As an old Wall Street saying goes, the market climbs a wall of worry. In the case of Netflix, the more people worry about the company exhausting its potential (or cash reserves), the higher it seems to climb.

Founder and CEO Reed Hastings said during today’s earnings video conference that he sees plenty more upside. “Whether our share grows or shrinks is really down to, do we make great content, market it well, serve it up beautifully?” he said. If they don’t, he shrugged, “We’ll be run over just like anybody else.” Grinning at a followup question about how he keeps his troops from getting complacent, he added, “We’re a fraction of the viewing of YouTube, a fraction of the viewing for linear TV. We’ve got some great momentum and we’re very excited about that. But we have a long way to go in terms of earning all of the viewing that we want to.”

The comments from Hastings and his top executives followed the release earlier this afternoon of more strong quarterly numbers, following a January quarter that sparked a 60% run-up in the company’s stock price in 2018 to date. The company said it added 7.41 million net new subscribers in the first quarter, a 50% gain compared to the growth in the year-earlier quarter, bringing its global total to 125 million. Revenue surged 43% in the period.

Following the company’s unique format for discussion with Wall Street, the company picked a single analyst — Benjamin Swinburne of Morgan Stanley in this instance — to be the solo questioner in the video conference.

Photo by Erik Pendzich/REX/Shutterstock
REX/Shutterstock

Content chief Ted Sarandos batted away the most recent rumors that Netflix would enter the news arena. “Our ‘move into news’ has been mis-reported over and over again,” he said. “We’re not looking to expand our work into news beyond short-form and documentary.” He declined to comment on a report earlier this year that the company is in talks with Michelle and Barack Obama for unspecified projects.

Another long-bubbling issue is the interface between Netflix and theatrical exhibition. Netflix’s strategy differs from that of Amazon Studios, whose ranks are stocked with specialty film veterans selling talent on traditional rollouts of films like Manchester by the Sea or current Lynne Ramsay-Joaquin Phoenix breakout You Were Never Really Here. Netflix, while it has added platform-esque titles like Mudbound and The Meyerowitz Stories (New and Selected), also focuses on Adam Sandler comedies and the likes of Will Smith sci-fi movie Bright. While the viewing of Bright has justified a sequel (even if Netflix won’t specify any numbers), its route to viewers is decidedly different from Smith-fronted blockbusters of the 1990s or 2000s.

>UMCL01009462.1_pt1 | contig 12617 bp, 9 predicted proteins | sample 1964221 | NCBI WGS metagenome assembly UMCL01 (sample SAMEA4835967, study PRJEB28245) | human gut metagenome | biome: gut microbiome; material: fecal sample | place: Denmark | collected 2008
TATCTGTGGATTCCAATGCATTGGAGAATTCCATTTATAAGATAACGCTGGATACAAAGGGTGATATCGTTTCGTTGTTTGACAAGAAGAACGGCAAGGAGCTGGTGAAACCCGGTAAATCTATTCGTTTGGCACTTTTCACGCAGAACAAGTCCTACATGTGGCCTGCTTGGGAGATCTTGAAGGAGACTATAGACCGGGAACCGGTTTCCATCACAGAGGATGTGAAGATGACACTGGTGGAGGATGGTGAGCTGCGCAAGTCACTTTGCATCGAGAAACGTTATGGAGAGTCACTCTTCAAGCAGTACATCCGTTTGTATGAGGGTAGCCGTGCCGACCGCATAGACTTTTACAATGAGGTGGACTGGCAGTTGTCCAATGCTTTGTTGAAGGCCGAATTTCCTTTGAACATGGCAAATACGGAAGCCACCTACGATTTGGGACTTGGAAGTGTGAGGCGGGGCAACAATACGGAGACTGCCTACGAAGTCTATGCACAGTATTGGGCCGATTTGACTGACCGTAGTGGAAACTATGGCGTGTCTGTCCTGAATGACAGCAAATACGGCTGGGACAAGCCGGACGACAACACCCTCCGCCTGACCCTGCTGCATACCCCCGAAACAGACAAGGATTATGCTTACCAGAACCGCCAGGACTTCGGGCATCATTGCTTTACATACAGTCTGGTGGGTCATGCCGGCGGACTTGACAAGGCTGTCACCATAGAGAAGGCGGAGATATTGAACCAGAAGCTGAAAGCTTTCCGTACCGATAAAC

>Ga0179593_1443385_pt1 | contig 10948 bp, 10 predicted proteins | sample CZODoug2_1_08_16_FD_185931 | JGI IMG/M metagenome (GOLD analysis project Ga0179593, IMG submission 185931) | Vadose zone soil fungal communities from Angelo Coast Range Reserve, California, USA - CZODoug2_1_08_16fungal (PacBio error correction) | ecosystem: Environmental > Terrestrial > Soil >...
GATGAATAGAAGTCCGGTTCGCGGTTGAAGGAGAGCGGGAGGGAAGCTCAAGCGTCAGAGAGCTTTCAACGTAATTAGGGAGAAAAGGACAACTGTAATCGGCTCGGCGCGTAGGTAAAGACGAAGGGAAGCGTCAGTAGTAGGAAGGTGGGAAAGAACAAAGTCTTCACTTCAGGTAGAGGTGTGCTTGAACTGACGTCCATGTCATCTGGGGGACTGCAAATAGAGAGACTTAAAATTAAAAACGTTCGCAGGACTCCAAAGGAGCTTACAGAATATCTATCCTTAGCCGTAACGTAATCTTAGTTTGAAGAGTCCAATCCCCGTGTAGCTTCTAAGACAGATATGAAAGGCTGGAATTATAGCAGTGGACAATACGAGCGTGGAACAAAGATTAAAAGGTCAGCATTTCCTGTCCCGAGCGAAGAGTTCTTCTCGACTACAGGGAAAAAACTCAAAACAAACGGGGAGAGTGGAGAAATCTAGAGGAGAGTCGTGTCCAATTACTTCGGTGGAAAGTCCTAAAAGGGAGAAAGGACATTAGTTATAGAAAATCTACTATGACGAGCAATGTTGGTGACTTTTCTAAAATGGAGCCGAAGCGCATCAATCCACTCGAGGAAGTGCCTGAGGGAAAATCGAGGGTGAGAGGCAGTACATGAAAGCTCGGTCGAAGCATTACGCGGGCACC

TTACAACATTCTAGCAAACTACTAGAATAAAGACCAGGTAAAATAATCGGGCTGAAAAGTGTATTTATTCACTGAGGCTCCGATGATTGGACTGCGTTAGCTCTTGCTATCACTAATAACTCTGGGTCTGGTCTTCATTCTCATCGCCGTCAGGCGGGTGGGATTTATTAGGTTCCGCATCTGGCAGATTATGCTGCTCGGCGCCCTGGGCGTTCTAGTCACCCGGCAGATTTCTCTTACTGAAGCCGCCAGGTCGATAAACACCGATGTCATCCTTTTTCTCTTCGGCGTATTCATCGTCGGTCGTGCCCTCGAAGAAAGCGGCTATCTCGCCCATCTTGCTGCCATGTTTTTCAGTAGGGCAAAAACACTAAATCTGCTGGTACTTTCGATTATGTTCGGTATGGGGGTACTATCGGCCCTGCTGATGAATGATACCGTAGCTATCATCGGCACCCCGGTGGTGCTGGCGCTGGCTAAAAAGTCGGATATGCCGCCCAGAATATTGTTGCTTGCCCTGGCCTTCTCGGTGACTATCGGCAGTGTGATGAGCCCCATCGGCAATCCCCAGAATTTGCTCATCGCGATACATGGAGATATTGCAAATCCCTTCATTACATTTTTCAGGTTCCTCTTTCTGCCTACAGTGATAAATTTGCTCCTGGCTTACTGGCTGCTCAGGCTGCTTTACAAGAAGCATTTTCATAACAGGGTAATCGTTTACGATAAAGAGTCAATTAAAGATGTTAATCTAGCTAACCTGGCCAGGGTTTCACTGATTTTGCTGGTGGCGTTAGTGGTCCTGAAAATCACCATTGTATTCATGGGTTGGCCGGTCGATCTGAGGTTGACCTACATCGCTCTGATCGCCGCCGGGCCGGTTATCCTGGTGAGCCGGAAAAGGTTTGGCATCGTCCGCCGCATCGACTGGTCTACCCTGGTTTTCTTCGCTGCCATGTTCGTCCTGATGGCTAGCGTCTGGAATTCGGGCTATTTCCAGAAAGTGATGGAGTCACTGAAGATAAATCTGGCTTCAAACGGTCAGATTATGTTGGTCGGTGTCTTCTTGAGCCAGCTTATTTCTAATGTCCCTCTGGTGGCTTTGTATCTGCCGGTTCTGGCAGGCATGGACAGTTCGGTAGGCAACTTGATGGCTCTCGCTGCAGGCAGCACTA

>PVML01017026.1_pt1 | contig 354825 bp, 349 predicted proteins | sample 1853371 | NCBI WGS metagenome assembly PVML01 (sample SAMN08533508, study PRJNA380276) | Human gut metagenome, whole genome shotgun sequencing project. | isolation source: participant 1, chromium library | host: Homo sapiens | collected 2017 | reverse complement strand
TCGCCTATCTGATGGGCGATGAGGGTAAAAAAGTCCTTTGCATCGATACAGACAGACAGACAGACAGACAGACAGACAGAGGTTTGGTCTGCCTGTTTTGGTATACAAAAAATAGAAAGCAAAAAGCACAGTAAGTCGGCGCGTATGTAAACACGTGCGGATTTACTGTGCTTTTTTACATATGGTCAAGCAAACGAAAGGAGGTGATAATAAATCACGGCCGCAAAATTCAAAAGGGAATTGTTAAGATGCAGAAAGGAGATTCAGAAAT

Sarandos firmly defended the strategy. Asked by Swinburne if there has been “pushback” from talent, especially now that Netflix is sitting out Cannes after a spat with festival organizers, he said the company released 33 theatrical titles in 2017. Day-and-date releases, which have provoked many exhibitors insisting on preserving the traditional theatrical window, “are going to be more and more accepted as part of the distribution norm,” Sarandos said. “Defining distribution by what room you see it in is not the business we want to be in. We want to be about making great films that people love.” When Swinburne asked if the company was considering wider releases “in order to give talent a shot at awards,” Sarandos replied, “Keep in mind, we had five projects nominated for the Oscar last year using this model.”

At the end of the 35-minute video conference. Swinburne asked if the company had reflected on its standing in the tech sector vis-à-vis its use of customer data given the epic challenges faced by Facebook. Because of Netflix’s reliance on subscriptions from its inception 20 years ago and its safeguarding of customer privacy, Hastings said, “We’re substantially inoculated from the other issues happening in the industry.” Given that content and marketing spending total more than $10 billion a year, compared with $1 billion on technology, Hastings argued that Netflix should be considered a media company, not a tech giant. “We’re really pretty different from the pure tech companies,” he maintained.